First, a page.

The sweeping changes made by the Tax Cuts and Jobs Act have prompted many businesses to reevaluate their entity choice. Should they remain an S corporation or become a C corporation? Should a limited liability company make a change in entity choice? Should a sole proprietorship incorporate? There are no easy answers.

Revoking an S election

To take advantage of the flat 21 percent corporate tax rate, some S corporations have or are considering a revocation of their S election. There is no consensus among tax professionals whether to make the change. Much depends on the type of industry the S corporation is in and other factors. Here are some examples:

  • Access to Section 1202 stock. C corporations in certain industries can issue stock that when held more than five years entitles the seller to tax-free gain.
  • Access to equity crowdfunding. Raising capital is easiest for C corporations as compared with any other entity choice. In particular, small businesses can raise funds through equity crowdfunding platforms; they issue stock in exchange for the funds that are raised.

LLC electing to be taxed as a C corporation

An unincorporated business can choose to be taxed as a C corporation. This is easily done by merely "checking the box." This means filing IRS Form 8832, Entity Classification Election to elect to be an association taxable as a regular corporation. The upside is having profits taxed at the flat 21 percent rate for C corporations. This may be especially appealing to a business where owners may be barred from using the 20 percent qualified business income deduction.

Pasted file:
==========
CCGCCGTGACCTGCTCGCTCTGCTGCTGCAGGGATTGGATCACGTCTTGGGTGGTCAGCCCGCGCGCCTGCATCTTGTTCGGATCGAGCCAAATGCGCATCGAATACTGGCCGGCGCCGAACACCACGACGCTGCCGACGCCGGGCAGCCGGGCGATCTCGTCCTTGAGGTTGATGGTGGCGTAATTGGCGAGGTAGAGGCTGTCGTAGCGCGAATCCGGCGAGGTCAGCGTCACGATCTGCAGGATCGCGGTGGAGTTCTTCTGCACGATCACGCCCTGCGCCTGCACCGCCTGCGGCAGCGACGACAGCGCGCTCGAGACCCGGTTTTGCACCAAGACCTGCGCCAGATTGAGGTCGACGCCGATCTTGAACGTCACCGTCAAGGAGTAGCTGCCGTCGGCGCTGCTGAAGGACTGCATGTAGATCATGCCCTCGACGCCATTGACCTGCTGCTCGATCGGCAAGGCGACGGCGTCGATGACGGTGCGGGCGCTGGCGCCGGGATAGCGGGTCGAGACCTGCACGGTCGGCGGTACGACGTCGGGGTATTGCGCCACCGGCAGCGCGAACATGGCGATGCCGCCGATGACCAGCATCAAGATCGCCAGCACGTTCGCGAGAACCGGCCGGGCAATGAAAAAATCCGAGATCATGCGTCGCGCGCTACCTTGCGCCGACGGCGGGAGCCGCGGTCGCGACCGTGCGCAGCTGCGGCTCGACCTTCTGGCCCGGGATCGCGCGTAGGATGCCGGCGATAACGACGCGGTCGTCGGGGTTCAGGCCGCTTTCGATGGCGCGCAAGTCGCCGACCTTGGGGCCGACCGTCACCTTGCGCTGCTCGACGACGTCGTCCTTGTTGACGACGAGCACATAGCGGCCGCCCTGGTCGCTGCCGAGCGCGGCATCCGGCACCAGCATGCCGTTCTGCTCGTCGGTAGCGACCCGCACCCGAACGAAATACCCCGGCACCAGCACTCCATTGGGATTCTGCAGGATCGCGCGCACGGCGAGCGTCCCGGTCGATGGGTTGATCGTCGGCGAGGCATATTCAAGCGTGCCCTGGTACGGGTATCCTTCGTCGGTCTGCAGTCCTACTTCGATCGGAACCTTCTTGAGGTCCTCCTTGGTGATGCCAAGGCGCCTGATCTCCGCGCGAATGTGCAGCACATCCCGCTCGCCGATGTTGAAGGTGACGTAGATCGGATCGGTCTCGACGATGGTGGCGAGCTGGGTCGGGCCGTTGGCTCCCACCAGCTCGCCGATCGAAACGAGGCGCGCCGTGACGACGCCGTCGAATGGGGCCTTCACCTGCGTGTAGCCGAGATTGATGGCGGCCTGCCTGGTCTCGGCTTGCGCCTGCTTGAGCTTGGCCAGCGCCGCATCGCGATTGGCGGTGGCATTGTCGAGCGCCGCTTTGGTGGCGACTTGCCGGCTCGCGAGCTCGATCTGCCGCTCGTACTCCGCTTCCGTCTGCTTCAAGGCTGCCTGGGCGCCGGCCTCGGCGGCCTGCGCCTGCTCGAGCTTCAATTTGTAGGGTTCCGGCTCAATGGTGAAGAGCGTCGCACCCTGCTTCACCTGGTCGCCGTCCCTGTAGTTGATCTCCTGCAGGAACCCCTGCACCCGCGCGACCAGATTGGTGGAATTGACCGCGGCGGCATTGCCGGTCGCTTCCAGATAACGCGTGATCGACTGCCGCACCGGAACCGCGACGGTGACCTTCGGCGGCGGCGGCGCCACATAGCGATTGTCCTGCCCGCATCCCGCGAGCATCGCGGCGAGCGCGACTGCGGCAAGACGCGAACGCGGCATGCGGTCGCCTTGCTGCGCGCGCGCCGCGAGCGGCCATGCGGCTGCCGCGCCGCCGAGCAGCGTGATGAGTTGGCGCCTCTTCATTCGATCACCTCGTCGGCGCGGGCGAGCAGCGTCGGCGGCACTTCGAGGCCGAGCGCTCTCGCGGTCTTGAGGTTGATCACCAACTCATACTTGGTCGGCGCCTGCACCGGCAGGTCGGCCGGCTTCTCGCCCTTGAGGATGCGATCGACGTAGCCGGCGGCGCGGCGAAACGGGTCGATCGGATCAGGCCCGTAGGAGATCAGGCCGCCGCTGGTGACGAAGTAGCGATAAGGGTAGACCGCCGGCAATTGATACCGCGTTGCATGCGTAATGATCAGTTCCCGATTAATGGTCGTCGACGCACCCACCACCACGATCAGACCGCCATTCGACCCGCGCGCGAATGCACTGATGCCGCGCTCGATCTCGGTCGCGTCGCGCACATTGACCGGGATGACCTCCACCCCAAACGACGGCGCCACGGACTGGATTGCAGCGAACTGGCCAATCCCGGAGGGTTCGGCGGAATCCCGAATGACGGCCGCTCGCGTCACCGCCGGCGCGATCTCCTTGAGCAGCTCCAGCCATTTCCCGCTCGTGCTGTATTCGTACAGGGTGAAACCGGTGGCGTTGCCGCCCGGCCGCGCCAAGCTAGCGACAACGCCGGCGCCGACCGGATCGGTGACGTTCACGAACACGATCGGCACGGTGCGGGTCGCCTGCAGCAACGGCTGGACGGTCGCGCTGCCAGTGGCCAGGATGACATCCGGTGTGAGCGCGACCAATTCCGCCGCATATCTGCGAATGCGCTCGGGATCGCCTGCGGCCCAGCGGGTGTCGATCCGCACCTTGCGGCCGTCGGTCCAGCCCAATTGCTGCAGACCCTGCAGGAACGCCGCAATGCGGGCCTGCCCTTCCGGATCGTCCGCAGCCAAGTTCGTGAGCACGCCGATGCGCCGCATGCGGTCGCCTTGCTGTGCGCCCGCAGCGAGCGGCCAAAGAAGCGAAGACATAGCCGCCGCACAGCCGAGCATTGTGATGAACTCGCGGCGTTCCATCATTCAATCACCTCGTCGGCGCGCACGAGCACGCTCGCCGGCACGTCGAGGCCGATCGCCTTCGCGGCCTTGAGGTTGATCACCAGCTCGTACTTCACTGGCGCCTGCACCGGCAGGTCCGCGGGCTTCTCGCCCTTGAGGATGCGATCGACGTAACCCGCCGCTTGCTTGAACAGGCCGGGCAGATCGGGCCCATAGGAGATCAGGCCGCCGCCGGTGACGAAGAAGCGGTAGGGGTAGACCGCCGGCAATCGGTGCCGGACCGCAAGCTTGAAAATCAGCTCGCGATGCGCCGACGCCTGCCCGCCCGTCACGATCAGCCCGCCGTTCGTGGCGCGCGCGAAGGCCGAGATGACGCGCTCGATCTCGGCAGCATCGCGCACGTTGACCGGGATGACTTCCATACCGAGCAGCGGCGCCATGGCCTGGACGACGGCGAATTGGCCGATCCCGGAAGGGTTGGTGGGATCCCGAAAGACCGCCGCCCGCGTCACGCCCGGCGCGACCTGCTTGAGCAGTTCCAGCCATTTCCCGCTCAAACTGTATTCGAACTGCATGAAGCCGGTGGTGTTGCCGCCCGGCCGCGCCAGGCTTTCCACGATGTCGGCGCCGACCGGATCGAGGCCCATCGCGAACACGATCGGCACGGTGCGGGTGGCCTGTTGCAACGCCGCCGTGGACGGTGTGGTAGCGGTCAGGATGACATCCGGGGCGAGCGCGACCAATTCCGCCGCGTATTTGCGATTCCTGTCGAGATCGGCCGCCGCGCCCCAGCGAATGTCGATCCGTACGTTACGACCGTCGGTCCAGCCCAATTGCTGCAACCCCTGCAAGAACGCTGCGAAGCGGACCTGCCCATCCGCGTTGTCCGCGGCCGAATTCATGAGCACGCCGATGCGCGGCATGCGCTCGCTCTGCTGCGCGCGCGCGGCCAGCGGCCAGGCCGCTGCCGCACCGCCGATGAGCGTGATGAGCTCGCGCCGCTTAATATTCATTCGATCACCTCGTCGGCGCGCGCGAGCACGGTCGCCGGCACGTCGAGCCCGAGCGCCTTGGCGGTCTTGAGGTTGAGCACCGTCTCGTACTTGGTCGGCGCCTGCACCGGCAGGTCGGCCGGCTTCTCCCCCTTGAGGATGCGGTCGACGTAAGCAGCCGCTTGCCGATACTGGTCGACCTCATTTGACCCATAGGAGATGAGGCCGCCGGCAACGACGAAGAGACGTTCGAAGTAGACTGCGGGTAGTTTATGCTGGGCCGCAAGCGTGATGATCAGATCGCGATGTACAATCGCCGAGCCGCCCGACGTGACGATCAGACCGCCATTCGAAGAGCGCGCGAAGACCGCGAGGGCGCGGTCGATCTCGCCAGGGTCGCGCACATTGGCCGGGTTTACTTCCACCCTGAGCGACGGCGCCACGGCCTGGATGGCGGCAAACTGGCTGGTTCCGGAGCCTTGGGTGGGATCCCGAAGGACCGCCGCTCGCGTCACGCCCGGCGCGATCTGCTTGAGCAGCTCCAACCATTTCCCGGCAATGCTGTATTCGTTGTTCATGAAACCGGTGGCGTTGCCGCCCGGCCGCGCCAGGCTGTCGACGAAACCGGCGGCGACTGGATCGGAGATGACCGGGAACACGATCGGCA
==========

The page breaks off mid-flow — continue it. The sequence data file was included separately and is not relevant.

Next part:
But the main downside to being taxed as a C corporation is double taxation. When earnings that have already been subjected to corporate tax are distributed to owners, they are not deductible by the business while the owners pay tax on what they receive. Of course, double taxation can be avoided by paying out funds as compensation (deductible by the business to the extent it is "reasonable") or loans (as long as they are bona fide).

Incorporating a sole proprietorship

Perhaps the most dramatic change in entity choice is going from being a sole proprietorship into a C corporation. Incorporating the business gives the owner personal liability protection and a new tax picture. The owner becomes an employee of the corporation, so that self-employment tax that the sole proprietor previously contended with gives way to FICA and other employment taxes. And profits are taxed to the corporation, not directly to the owner. The owner pays tax on compensation and dividends distributed by the corporation.

The question is whether incorporating will ultimately save taxes for the business owner. Incorporating means no access to the new qualified business income deduction. And the potential for double taxation on earnings is ever present.

State tax considerations

Businesses must factor in state tax implications in any decision to make an entity change. For example, while the federal corporate tax rate has been reduced dramatically, most states' corporate tax rates have not changed.

The choice of entity and whether to make a change from your current form is a complex matter, involving not only federal and state taxes, but also non-tax considerations (e.g., personal liability protection, access to equity crowdfunding). Each situation is unique, and it's often advisable to get assistance from a certified public accountant or other tax pro.